“Babypod” inserted directly into mother’s womb
By Dave Andrusko
A few months ago–October 8, to be exact–we posted a story about the “Babypod,” a device which, in effect, pipes in music to the unborn child.
Researchers at the Institut Marqués in Barcelona, Spain, reported that 3D images showed the little one singing and dancing in response.
And since there’s more coverage recently–and because the whole topic of in utero education is so fascinating and mildly controversial– I thought it’d be interesting to elaborate on our first story.
It makes intuitive sense that using an external speaker would be less efficient than inserting directly into the mother’s womb. The abdominal wall and fluids would muffle the sound, which is exactly what the researchers assert happens.
Here’s how the Daily Mail’s Cheyenne MacDonald explains it:
The study revealed that the intravaginal music led to physical responses from the babies, while abdominally administered tunes had no effect.
Presumably, the Institut writes, the babies could not even hear the music played through headphones.
Researchers led by Dr. Marisa Lopez-Teijon, observed the reactions of the babies using ultrasound on pregnant women between the 14th and 39th week of pregnancy, and found that the babies showed early attempts at vocalization.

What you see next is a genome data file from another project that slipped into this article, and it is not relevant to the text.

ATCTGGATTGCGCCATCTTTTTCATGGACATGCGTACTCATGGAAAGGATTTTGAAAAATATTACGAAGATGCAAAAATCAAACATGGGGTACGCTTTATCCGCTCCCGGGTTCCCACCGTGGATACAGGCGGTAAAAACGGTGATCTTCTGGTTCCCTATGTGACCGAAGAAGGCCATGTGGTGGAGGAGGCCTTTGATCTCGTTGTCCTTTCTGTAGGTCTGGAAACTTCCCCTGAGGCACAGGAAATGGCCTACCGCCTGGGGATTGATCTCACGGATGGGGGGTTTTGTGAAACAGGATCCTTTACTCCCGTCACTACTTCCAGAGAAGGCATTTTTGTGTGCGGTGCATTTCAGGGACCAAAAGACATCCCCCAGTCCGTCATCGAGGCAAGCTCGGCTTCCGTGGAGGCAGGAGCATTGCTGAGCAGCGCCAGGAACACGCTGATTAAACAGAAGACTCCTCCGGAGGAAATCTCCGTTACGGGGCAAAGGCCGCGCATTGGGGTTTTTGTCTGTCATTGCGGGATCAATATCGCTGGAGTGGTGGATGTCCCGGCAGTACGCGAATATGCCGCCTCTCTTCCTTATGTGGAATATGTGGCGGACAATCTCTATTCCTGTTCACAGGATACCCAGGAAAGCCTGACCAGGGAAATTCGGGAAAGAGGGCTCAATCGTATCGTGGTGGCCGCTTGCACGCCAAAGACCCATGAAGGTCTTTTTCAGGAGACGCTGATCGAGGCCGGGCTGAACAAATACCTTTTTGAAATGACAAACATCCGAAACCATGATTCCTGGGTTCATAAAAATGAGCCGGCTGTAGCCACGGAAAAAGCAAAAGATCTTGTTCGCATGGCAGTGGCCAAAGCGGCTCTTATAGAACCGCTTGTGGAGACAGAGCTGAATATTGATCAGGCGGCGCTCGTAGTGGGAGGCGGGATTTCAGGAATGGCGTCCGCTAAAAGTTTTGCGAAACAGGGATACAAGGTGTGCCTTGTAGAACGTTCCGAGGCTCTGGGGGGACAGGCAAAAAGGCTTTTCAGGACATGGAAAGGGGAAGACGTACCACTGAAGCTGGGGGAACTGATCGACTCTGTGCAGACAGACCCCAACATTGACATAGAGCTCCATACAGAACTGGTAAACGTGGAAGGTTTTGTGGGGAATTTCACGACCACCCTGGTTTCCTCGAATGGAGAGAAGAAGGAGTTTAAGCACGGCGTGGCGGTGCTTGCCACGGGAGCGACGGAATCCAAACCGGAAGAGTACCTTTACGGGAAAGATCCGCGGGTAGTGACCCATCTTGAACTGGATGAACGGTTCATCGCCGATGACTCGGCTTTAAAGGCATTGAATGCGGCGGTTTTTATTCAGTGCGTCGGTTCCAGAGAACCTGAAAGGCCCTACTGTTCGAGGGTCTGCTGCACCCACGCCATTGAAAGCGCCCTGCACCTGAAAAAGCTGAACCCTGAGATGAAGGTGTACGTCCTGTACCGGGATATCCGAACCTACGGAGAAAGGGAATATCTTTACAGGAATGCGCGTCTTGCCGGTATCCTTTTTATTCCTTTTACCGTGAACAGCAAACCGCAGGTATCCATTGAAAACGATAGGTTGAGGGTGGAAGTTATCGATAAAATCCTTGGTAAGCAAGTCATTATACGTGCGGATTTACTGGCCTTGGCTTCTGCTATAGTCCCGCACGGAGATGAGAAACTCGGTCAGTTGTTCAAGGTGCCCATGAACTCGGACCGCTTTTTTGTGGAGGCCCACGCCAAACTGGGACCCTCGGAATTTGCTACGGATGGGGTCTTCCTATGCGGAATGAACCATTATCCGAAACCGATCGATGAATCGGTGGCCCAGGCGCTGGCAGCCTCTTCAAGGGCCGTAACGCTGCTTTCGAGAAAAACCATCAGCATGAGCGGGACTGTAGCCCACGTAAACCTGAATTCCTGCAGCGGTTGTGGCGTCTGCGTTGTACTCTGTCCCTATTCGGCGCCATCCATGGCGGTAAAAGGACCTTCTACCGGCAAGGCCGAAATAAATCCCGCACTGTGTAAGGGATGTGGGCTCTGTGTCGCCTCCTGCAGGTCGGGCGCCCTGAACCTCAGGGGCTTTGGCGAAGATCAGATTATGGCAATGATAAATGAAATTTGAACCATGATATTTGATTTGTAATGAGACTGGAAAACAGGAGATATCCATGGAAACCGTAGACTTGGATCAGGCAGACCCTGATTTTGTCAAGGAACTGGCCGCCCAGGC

According to Lopez-Teijon, the fetuses responded to music transmitted intravaginally by moving their mouth and tongue, ‘as if they were trying to speak or sing.’
“It proves that learning begins in the womb,” according to the Institut.
A Spanish company produces Babypod. On its website, it says
“Babies learn to speak in response to sound stimuli, especially melodic sound. Babypod is a device that stimulates before birth through music. With Babypod, babies learn to vocalise from the womb.”
Put another way, the Babypod aims to stimulate neurons in the brain. Engaging these neurons helps babies learn to communicate while still inside the womb, according to the researchers.
Mom can share in the music experience, we learn, by plugging headphones into the audio input at the top of the connector
Scientists at the Institut Marqués had previously thought that the auditory system in a unborn baby “does not start working until at least the 26th week of pregnancy,” according to reporter Anne Sewell. “By testing using the new system, however, they have discovered that the fetuses can hear from week 16 and using the new system, the sound reaches them effectively and distortion-free.”